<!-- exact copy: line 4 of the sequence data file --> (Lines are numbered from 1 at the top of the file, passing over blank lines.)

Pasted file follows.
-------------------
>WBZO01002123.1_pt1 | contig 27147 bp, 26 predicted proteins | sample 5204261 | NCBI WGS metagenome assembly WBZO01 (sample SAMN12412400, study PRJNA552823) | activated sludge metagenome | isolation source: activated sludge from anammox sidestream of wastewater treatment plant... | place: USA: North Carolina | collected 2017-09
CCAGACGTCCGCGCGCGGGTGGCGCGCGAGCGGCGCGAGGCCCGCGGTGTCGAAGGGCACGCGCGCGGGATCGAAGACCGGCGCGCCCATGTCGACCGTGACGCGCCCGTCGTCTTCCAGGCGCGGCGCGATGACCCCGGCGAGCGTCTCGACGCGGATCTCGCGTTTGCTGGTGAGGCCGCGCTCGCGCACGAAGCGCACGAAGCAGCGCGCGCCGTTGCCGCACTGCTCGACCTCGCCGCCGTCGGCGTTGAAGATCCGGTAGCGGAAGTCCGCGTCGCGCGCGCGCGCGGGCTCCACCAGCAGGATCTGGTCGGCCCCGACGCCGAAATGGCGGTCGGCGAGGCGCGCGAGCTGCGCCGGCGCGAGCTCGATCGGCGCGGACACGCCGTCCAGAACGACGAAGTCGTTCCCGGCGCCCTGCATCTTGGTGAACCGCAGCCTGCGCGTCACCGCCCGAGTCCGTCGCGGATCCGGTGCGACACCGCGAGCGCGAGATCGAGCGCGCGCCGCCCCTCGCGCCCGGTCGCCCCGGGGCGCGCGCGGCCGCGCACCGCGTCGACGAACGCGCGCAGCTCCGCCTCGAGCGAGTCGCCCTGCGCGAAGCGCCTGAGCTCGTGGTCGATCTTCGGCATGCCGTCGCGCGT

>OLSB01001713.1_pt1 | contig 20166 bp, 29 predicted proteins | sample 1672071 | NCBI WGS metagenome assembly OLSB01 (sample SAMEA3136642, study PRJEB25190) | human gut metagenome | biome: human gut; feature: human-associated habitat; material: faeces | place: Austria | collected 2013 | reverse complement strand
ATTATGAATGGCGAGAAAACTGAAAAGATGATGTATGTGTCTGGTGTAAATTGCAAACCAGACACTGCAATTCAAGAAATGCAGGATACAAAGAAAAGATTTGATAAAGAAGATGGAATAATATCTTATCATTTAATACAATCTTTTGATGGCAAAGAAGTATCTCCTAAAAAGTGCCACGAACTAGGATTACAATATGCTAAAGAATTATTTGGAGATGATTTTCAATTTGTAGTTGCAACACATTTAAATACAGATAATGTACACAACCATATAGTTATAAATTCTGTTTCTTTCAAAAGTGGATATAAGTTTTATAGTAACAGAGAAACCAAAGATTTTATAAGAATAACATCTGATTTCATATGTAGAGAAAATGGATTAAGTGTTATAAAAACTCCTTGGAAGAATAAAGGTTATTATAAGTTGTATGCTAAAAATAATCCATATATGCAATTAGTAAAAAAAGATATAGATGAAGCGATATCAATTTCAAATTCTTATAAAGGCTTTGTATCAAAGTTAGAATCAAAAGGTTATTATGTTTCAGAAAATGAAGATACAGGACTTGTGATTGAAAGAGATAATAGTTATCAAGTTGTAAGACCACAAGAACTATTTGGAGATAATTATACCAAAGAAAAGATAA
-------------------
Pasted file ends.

ATTATGAATGGCGAGAAAACTGAAAAGATGATGTATGTGTCTGGTGTAAATTGCAAACCAGACACTGCAATTCAAGAAATGCAGGATACAAAGAAAAGATTTGATAAAGAAGATGGAATAATATCTTATCATTTAATACAATCTTTTGATGGCAAAGAAGTATCTCCTAAAAAGTGCCACGAACTAGGATTACAATATGCTAAAGAATTATTTGGAGATGATTTTCAATTTGTAGTTGCAACACATTTAAATACAGATAATGTACACAACCATATAGTTATAAATTCTGTTTCTTTCAAAAGTGGATATAAGTTTTATAGTAACAGAGAAACCAAAGATTTTATAAGAATAACATCTGATTTCATATGTAGAGAAAATGGATTAAGTGTTATAAAAACTCCTTGGAAGAATAAAGGTTATTATAAGTTGTATGCTAAAAATAATCCATATATGCAATTAGTAAAAAAAGATATAGATGAAGCGATATCAATTTCAAATTCTTATAAAGGCTTTGTATCAAAGTTAGAATCAAAAGGTTATTATGTTTCAGAAAATGAAGATACAGGACTTGTGATTGAAAGAGATAATAGTTATCAAGTTGTAAGACCACAAGAACTATTTGGAGATAATTATACCAAAGAAAAGATAA